A growing number of loci within the human leukocyte antigen (HLA) region have been implicated in non-Hodgkin lymphoma (NHL) etiology. Here, we test a complementary hypothesis of "heterozygote advantage" regarding the role of HLA and NHL, whereby HLA diversity is beneficial and homozygous HLA loci are associated with increased disease risk. HLA alleles at class I and II loci were imputed from genome-wide association studies (GWAS) using SNP2HLA for 3,617 diffuse large B-cell lymphomas (DLBCL), 2,686 follicular lymphomas (FL), 2,878 chronic lymphocytic leukemia/small lymphocytic lymphomas (CLL/SLL), 741 marginal zone lymphomas (MZL), and 8,753 controls of European descent. Both DLBCL and MZL risk were elevated with homozygosity at class I HLA-B and -C loci (OR DLBCL = 1.31, 95% CI = 1.06–1.60; OR MZL = 1.45, 95% CI = 1.12–1.89) and class II HLA-DRB1 locus (OR DLBCL = 2.10, 95% CI = 1.24–3.55; OR MZL = 2.10, 95% CI = 0.99–4.45). Increased FL risk was observed with the overall increase in number of homozygous HLA class II loci (P trend < 0.0001, FDR = 0.0005). These results support a role for HLA zygosity in NHL etiology and suggests that distinct immune pathways may underly the etiology of the different NHL subtypes. Significance: HLA gene diversity reduces risk for non-Hodgkin lymphoma.

HLA class I and II diversity contributes to the etiologic heterogeneity of non-Hodgkin lymphoma subtypes

Cocco P.
Membro del Collaboration Group
;
Ennas M. G.;Zhang Y.;
2018-01-01

Abstract

A growing number of loci within the human leukocyte antigen (HLA) region have been implicated in non-Hodgkin lymphoma (NHL) etiology. Here, we test a complementary hypothesis of "heterozygote advantage" regarding the role of HLA and NHL, whereby HLA diversity is beneficial and homozygous HLA loci are associated with increased disease risk. HLA alleles at class I and II loci were imputed from genome-wide association studies (GWAS) using SNP2HLA for 3,617 diffuse large B-cell lymphomas (DLBCL), 2,686 follicular lymphomas (FL), 2,878 chronic lymphocytic leukemia/small lymphocytic lymphomas (CLL/SLL), 741 marginal zone lymphomas (MZL), and 8,753 controls of European descent. Both DLBCL and MZL risk were elevated with homozygosity at class I HLA-B and -C loci (OR DLBCL = 1.31, 95% CI = 1.06–1.60; OR MZL = 1.45, 95% CI = 1.12–1.89) and class II HLA-DRB1 locus (OR DLBCL = 2.10, 95% CI = 1.24–3.55; OR MZL = 2.10, 95% CI = 0.99–4.45). Increased FL risk was observed with the overall increase in number of homozygous HLA class II loci (P trend < 0.0001, FDR = 0.0005). These results support a role for HLA zygosity in NHL etiology and suggests that distinct immune pathways may underly the etiology of the different NHL subtypes. Significance: HLA gene diversity reduces risk for non-Hodgkin lymphoma.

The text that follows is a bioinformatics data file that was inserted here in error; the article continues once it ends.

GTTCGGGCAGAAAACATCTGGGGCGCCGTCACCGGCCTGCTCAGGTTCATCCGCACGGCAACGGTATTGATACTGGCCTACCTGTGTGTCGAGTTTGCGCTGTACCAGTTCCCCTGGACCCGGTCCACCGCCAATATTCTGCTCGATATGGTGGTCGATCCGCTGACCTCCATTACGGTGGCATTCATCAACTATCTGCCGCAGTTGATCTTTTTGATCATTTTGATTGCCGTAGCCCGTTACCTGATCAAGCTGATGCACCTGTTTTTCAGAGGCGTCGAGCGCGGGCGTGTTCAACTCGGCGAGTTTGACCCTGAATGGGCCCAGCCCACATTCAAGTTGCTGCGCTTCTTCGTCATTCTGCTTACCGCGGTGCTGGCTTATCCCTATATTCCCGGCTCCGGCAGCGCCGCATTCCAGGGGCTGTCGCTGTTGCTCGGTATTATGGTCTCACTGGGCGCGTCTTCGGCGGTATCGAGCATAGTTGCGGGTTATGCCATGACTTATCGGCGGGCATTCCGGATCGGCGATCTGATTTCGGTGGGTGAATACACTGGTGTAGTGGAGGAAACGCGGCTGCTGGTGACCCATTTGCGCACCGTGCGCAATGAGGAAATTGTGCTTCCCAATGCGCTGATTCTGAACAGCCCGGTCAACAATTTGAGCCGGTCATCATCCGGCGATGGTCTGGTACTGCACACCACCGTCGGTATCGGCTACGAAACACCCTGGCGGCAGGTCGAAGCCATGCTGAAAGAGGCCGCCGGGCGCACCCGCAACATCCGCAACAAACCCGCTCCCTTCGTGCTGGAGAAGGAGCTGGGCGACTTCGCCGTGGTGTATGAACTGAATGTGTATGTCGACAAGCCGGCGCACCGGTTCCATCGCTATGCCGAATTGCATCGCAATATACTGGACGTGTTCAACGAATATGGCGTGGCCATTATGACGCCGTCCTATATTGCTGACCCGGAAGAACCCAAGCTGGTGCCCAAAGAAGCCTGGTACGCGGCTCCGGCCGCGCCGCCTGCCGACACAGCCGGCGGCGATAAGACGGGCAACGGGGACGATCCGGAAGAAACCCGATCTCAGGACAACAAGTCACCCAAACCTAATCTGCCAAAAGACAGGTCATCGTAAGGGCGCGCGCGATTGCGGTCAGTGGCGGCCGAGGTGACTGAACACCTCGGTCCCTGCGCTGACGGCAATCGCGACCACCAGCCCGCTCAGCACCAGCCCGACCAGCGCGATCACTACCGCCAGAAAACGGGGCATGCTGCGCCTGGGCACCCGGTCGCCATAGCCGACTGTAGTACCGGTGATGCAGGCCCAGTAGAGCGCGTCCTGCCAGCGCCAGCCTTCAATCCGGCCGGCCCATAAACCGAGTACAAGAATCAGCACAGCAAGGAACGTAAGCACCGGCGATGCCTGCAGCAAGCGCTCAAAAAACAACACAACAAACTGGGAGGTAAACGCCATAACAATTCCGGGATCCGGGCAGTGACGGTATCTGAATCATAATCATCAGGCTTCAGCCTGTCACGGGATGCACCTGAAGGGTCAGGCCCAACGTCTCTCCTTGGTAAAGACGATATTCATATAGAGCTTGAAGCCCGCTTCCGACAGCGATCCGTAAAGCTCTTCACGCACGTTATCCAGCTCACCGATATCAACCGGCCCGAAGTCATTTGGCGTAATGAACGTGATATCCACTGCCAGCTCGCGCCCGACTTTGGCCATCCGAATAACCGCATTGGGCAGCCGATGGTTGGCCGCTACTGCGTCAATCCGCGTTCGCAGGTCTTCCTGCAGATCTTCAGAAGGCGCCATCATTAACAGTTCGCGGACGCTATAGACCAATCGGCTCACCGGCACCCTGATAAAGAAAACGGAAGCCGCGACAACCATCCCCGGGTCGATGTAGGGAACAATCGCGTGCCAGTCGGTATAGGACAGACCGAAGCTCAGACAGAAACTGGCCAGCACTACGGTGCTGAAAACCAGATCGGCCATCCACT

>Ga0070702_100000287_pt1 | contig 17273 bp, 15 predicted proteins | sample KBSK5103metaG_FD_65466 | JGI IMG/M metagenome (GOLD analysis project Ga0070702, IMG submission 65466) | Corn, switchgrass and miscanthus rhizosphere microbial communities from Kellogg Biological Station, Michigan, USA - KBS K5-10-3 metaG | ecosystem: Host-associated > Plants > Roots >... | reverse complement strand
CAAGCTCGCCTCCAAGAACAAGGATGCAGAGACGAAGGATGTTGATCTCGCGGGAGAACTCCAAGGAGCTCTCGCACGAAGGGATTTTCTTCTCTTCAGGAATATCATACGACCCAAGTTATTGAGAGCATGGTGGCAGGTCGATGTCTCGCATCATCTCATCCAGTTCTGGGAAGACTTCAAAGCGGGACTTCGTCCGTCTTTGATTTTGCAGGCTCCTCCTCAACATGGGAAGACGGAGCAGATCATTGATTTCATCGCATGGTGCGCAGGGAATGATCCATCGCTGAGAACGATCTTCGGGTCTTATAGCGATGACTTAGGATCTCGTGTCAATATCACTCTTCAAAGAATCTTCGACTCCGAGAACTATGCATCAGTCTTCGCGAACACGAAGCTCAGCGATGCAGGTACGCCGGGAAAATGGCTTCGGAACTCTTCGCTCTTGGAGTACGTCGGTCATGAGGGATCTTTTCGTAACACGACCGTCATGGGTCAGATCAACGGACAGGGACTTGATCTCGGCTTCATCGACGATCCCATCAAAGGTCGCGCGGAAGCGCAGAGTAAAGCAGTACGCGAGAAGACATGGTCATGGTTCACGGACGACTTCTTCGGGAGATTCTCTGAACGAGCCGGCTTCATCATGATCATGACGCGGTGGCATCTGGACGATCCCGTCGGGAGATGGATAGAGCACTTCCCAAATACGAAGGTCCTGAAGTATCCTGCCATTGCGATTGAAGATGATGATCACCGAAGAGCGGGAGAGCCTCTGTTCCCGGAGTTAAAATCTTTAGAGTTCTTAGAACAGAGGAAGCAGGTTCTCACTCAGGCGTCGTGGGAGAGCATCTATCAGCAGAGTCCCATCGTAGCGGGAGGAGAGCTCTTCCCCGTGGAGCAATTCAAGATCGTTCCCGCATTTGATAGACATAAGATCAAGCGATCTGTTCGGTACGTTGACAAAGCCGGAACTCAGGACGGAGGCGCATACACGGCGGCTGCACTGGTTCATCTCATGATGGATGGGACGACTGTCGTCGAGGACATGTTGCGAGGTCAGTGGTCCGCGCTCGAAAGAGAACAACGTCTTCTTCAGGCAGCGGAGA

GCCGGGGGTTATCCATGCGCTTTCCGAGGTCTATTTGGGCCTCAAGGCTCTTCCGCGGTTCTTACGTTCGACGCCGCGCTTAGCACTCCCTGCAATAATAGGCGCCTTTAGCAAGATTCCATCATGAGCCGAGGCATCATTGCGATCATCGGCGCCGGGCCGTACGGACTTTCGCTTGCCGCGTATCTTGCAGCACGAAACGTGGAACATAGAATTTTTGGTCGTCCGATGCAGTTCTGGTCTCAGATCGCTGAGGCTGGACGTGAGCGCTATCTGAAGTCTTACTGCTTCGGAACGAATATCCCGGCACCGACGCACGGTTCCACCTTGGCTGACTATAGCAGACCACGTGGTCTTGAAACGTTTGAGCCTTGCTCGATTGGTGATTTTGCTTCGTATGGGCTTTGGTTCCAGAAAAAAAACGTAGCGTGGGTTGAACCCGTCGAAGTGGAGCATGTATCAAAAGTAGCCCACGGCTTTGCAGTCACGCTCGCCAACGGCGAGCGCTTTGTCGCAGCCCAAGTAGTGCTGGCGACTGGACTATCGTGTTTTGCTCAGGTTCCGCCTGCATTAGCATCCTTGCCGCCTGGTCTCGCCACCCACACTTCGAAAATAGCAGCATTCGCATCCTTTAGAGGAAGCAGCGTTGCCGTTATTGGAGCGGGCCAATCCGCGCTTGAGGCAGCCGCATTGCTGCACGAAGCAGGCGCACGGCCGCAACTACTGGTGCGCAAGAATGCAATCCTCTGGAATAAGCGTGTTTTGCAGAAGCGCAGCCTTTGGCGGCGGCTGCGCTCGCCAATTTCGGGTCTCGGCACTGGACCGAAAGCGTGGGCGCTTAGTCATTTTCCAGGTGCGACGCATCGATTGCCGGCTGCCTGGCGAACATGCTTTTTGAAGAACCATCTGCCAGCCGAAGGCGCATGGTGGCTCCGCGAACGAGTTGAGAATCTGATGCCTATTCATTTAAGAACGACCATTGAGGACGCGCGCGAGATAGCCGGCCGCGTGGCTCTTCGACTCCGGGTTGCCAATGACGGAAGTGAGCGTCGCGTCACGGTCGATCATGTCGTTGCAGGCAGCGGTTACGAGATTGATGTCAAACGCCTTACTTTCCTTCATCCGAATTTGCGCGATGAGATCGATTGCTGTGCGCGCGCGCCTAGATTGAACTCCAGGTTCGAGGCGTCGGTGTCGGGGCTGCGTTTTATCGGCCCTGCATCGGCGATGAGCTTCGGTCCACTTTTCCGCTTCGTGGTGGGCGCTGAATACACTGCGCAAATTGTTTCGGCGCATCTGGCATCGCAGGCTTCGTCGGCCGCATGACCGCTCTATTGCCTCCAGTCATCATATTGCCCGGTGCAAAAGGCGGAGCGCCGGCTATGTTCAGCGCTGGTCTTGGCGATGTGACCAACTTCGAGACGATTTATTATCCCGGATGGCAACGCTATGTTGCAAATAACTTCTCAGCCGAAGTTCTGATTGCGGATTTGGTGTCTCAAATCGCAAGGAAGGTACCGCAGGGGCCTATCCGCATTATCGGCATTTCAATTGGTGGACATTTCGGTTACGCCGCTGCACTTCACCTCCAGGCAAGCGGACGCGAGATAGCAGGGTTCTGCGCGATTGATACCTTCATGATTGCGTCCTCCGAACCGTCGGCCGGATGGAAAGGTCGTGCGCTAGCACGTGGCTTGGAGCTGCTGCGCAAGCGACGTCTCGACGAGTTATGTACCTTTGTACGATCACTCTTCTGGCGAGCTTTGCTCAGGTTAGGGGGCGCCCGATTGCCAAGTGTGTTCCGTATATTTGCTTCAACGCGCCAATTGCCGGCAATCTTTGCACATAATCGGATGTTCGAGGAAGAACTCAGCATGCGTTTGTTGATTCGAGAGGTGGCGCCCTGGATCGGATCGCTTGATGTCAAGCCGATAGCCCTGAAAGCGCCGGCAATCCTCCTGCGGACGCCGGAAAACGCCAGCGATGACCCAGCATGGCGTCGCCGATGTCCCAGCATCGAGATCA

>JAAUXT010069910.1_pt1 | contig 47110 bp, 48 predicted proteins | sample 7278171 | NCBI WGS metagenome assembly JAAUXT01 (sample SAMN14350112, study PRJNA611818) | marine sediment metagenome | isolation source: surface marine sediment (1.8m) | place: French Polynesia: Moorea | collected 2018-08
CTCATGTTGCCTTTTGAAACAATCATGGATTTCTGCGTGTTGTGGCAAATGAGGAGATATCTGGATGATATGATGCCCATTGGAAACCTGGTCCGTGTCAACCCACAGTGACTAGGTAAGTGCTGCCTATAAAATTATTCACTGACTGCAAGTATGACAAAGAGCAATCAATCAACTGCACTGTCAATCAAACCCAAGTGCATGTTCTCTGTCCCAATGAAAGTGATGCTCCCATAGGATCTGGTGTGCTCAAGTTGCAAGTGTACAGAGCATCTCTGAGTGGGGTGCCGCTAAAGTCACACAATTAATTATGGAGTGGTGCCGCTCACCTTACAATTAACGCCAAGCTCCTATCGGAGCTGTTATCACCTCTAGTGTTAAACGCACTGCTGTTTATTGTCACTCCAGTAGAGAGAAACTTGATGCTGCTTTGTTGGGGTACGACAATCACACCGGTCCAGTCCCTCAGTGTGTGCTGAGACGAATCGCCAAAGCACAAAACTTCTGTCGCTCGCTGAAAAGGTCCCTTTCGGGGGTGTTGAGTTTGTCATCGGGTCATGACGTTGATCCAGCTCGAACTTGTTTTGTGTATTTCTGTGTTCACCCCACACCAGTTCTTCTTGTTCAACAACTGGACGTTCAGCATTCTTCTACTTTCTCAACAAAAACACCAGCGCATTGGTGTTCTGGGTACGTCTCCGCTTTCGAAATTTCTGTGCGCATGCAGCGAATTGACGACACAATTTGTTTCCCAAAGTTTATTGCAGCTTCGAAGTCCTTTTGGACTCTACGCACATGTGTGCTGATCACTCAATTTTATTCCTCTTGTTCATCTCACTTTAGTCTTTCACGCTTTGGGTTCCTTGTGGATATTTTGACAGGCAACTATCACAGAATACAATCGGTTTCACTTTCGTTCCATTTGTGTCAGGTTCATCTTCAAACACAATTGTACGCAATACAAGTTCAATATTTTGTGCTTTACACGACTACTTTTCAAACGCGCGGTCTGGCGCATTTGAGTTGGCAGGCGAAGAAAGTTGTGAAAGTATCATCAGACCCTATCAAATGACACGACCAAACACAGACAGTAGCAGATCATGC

2018
Case-Control Studies; Female; Genetic Heterogeneity; Genome-Wide Association Study; Heterozygote; Histocompatibility Antigens Class I; Histocompatibility Antigens Class II; Humans; Lymphoma, Non-Hodgkin; Male; Prospective Studies
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Utilizza questo identificativo per citare o creare un link a questo documento: https://hdl.handle.net/11584/285078
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